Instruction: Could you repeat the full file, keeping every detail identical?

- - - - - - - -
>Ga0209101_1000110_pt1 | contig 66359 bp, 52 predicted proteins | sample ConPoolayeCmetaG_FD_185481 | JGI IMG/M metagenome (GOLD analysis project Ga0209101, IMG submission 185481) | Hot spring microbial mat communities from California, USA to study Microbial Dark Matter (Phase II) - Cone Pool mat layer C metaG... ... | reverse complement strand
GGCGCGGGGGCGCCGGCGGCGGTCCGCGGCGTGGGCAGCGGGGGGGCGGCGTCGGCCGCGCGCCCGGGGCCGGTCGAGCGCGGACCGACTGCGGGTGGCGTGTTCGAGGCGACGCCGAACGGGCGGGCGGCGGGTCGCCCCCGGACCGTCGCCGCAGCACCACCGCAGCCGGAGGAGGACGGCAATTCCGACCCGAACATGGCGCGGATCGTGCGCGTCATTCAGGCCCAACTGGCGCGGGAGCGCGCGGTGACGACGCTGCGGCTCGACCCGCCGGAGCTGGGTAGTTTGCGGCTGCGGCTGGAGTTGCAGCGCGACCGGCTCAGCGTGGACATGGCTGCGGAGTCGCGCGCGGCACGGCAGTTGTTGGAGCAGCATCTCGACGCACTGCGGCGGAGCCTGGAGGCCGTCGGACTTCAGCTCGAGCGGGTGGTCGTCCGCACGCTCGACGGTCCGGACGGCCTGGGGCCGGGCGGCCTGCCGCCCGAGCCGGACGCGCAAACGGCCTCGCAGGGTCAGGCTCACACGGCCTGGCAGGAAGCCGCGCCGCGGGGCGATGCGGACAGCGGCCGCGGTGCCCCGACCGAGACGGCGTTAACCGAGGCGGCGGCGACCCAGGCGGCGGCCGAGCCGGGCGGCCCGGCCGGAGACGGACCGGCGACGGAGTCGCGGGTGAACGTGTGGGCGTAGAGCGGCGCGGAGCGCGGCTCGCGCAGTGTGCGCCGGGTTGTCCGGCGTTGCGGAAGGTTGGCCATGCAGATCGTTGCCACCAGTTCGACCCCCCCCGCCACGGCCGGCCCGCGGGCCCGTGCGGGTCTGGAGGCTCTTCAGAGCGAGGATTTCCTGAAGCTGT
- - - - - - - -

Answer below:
>Ga0209101_1000110_pt1 | contig 66359 bp, 52 predicted proteins | sample ConPoolayeCmetaG_FD_185481 | JGI IMG/M metagenome (GOLD analysis project Ga0209101, IMG submission 185481) | Hot spring microbial mat communities from California, USA to study Microbial Dark Matter (Phase II) - Cone Pool mat layer C metaG... ... | reverse complement strand
GGCGCGGGGGCGCCGGCGGCGGTCCGCGGCGTGGGCAGCGGGGGGGCGGCGTCGGCCGCGCGCCCGGGGCCGGTCGAGCGCGGACCGACTGCGGGTGGCGTGTTCGAGGCGACGCCGAACGGGCGGGCGGCGGGTCGCCCCCGGACCGTCGCCGCAGCACCACCGCAGCCGGAGGAGGACGGCAATTCCGACCCGAACATGGCGCGGATCGTGCGCGTCATTCAGGCCCAACTGGCGCGGGAGCGCGCGGTGACGACGCTGCGGCTCGACCCGCCGGAGCTGGGTAGTTTGCGGCTGCGGCTGGAGTTGCAGCGCGACCGGCTCAGCGTGGACATGGCTGCGGAGTCGCGCGCGGCACGGCAGTTGTTGGAGCAGCATCTCGACGCACTGCGGCGGAGCCTGGAGGCCGTCGGACTTCAGCTCGAGCGGGTGGTCGTCCGCACGCTCGACGGTCCGGACGGCCTGGGGCCGGGCGGCCTGCCGCCCGAGCCGGACGCGCAAACGGCCTCGCAGGGTCAGGCTCACACGGCCTGGCAGGAAGCCGCGCCGCGGGGCGATGCGGACAGCGGCCGCGGTGCCCCGACCGAGACGGCGTTAACCGAGGCGGCGGCGACCCAGGCGGCGGCCGAGCCGGGCGGCCCGGCCGGAGACGGACCGGCGACGGAGTCGCGGGTGAACGTGTGGGCGTAGAGCGGCGCGGAGCGCGGCTCGCGCAGTGTGCGCCGGGTTGTCCGGCGTTGCGGAAGGTTGGCCATGCAGATCGTTGCCACCAGTTCGACCCCCCCCGCCACGGCCGGCCCGCGGGCCCGTGCGGGTCTGGAGGCTCTTCAGAGCGAGGATTTCCTGAAGCTGT